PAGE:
On the plus side, foxes do control mice and rats which are not desirable in or around domestic situations.

Can fox numbers be controlled?

Foxes naturally eat invertebrates such as worms and insect larvae, which they dig out of the soil.  They also dig holes in which to hide larger food items such as small mammals or birds, returning to retrieve them later.  In larger gardens foxes may excavate dens, or earths, in which the vixen raises her family.  These typically have one entrance hole up to 30cm in diameter, and active occupation is indicated by a strong musky odour.

How can I get rid of foxes?

The control of foxes by killing or relocating is not recommended in urban areas for a number of reasons.  Primarily, fox control is not advisable because it does not reduce the fox population over a prolonged period of time.  The empty territory created would soon be occupied by another family of foxes.  If foxes are causing a nuisance then the best recommendation is to exclude them from the vicinity where the damage occurs e.g. your garden.

Consider whether they are genuinely causing a nuisance.  If they are, there are a number of measures which can be taken to deter foxes from your garden without harming them. These include:

  • Fencing, which requires to be a strong weld-mesh wire dug in to at least 60cm and to a height of at least 2 metres.
  • The use of chemical repellents, which can be obtained at garden centres, DIY stores and ironmongers.  Spray these liberally (always following the label instructions) around your boundary or at places where you know the fox is gaining entry, or at spots of known activity such as digging or resting.
  • Do not put out food for them and make sure household waste is disposed of in a secured bin.  If you feed the birds in your garden, use feeders and bird tables, and if you do put food out on the ground, do so in the morning, never in the evening.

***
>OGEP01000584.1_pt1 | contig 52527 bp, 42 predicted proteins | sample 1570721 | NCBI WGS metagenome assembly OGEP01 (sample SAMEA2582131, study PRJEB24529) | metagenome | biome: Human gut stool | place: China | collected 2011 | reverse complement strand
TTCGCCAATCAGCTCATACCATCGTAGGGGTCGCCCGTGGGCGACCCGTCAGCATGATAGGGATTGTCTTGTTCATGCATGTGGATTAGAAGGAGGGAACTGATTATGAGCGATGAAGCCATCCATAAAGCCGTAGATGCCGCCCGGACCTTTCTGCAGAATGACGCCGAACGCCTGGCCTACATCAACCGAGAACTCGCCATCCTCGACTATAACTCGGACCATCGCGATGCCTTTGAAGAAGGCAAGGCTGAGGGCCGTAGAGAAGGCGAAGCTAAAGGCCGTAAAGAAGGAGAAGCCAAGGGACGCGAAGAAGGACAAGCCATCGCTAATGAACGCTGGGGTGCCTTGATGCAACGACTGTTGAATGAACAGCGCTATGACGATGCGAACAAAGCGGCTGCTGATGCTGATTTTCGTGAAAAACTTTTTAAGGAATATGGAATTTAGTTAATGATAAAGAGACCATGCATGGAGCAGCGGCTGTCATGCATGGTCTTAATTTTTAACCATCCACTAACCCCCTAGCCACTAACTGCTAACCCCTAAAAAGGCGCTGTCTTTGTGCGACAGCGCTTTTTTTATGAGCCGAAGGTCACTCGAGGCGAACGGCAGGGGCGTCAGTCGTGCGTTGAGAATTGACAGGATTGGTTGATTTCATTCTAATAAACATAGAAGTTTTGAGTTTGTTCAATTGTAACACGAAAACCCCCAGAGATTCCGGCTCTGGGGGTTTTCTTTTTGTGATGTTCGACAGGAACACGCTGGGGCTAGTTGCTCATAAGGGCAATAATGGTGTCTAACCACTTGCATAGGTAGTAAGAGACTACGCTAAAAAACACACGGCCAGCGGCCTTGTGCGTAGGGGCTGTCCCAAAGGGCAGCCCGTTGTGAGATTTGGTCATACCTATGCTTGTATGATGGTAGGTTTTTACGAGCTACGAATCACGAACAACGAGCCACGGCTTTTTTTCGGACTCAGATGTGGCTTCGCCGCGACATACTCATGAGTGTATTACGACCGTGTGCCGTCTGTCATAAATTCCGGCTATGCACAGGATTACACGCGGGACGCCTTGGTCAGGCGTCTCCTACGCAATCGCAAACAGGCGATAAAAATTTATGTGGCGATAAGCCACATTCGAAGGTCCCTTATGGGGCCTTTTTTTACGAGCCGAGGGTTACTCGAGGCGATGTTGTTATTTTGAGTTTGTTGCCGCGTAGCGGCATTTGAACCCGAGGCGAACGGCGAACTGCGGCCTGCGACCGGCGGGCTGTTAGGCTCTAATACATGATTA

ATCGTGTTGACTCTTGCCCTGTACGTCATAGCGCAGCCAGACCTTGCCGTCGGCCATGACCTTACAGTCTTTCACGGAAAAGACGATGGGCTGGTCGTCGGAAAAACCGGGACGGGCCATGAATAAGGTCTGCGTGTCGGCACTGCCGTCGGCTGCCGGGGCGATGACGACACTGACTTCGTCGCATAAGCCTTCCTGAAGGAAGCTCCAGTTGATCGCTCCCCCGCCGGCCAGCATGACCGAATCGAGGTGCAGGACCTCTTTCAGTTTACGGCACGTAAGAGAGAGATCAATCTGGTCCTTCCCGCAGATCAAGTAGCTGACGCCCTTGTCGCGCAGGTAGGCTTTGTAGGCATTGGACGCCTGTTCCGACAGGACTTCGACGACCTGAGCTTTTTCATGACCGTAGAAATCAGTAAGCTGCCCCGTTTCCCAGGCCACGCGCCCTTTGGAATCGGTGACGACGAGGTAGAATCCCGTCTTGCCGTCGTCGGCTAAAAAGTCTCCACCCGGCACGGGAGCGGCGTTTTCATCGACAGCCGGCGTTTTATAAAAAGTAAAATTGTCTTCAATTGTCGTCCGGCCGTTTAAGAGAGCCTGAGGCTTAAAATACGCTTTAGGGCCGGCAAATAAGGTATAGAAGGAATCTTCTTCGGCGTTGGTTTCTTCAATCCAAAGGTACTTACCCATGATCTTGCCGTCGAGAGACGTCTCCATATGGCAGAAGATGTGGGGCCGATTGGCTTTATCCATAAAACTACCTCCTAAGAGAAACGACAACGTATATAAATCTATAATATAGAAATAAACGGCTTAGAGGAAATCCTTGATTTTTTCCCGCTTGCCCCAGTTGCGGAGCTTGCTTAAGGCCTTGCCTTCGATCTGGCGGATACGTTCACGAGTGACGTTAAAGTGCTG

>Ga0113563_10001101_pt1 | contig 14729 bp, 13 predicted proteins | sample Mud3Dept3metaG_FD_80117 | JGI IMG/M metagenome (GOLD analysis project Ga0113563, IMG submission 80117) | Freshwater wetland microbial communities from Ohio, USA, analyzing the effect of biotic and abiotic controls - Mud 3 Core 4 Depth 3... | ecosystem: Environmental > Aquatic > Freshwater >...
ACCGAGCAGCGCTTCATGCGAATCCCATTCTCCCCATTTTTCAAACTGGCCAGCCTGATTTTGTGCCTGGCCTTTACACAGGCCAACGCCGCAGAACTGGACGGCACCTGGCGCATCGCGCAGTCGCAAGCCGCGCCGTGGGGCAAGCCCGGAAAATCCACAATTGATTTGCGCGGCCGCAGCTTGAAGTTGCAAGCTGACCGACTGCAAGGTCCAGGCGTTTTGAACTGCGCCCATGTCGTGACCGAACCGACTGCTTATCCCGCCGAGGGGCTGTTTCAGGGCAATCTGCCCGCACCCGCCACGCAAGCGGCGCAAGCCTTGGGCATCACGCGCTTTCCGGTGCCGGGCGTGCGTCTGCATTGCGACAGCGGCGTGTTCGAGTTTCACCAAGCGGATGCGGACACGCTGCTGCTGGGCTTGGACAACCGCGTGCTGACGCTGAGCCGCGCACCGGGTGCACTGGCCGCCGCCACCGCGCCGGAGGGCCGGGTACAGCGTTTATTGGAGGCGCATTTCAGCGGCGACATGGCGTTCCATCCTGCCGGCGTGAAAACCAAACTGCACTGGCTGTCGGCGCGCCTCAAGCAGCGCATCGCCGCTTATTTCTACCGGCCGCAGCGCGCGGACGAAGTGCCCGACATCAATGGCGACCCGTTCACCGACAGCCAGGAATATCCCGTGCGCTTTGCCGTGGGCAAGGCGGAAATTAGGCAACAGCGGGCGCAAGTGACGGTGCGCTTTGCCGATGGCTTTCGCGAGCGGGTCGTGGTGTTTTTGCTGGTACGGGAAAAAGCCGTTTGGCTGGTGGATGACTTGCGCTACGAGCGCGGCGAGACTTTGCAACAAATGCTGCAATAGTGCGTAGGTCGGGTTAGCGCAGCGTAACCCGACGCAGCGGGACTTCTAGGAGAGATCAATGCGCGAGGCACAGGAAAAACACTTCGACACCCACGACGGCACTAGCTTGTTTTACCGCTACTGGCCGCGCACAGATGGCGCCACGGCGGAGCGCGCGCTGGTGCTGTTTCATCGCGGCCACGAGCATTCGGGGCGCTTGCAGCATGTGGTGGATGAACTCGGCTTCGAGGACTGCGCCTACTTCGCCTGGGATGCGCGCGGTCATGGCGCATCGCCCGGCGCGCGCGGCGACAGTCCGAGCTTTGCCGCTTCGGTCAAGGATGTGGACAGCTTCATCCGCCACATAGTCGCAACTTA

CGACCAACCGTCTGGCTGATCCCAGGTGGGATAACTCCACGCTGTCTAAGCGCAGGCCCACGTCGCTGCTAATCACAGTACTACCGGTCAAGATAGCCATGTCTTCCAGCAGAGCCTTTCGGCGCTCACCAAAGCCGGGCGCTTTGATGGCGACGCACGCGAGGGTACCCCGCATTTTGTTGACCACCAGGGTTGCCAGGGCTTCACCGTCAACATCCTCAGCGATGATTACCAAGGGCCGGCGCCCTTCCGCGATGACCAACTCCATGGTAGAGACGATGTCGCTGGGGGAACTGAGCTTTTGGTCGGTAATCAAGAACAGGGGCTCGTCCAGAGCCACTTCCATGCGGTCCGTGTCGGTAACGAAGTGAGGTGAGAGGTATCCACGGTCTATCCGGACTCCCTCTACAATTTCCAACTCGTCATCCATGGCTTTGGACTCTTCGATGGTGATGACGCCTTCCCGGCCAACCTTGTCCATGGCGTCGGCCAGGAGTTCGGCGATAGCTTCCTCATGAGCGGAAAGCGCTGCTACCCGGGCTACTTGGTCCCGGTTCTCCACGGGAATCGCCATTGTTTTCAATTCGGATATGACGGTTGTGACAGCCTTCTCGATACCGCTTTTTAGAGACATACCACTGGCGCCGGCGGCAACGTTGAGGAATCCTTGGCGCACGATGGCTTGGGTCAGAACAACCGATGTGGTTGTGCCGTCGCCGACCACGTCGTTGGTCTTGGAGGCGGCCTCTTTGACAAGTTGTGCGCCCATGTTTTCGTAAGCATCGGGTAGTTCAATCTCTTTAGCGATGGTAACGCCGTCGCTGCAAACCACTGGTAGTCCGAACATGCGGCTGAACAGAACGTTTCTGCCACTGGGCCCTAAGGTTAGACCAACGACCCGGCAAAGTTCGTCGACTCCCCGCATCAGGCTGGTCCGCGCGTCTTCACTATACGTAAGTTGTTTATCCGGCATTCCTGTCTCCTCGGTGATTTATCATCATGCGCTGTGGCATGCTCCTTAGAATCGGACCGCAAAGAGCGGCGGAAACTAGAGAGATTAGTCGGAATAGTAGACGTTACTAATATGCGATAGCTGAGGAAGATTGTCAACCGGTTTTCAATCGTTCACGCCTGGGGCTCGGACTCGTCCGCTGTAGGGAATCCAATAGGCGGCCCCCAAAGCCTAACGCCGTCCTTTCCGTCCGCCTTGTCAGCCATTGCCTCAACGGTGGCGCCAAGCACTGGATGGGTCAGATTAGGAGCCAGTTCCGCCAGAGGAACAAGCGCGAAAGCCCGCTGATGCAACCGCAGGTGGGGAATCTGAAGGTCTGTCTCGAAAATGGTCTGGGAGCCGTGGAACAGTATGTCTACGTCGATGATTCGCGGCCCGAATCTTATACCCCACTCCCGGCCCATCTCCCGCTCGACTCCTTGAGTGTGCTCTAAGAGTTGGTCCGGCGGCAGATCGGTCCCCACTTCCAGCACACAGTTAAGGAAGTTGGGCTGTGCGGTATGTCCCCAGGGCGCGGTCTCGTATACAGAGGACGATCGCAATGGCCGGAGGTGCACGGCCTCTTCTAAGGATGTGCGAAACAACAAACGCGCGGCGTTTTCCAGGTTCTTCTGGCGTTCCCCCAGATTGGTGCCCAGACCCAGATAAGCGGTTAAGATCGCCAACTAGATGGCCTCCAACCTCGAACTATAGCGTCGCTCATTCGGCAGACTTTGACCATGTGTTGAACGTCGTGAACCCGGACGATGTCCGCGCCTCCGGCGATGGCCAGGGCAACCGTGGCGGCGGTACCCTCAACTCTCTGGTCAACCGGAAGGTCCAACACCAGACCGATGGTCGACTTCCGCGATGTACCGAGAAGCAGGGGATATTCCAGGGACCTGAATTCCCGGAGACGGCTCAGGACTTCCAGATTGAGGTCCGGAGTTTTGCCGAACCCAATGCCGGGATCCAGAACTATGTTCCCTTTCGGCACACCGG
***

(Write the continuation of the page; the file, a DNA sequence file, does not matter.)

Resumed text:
• Enjoy your garden!  Human activity is the best deterrent.

If you discover an active fox den in your garden, it would be cruel and illegal to block up the entrance or take measures to evict the cubs.  Cubs are born in March and abandon the den completely by August or September, so it is best to wait until September and then fill the entrance lightly with sand, if necessary repeating this daily until any remaining animals are persuaded to abandon the den.  This procedure can be applied any time between September and February.  It is also possible to exclude the foxes from their den, or an entrance way to beneath a building, by the use of a 'one-way' cat flap.

Important information

  • Killing and controlling foxes is restricted under the Wildlife and Countryside Act 1981
  • There is no poisonous substance authorised for use on foxes.
  • The Wild Mammals (Protection) Act 1996 makes it an offence to intentionally inflict unnecessary suffering on any wild mammal
  • the use of Gin Traps is banned under the Pests Act 1954
  • It is an offence to set snares for foxes in a situation where a dog, cat or protected animal may be killed or injured.

Useful websites

There are organisations who offer useful information on foxes such as: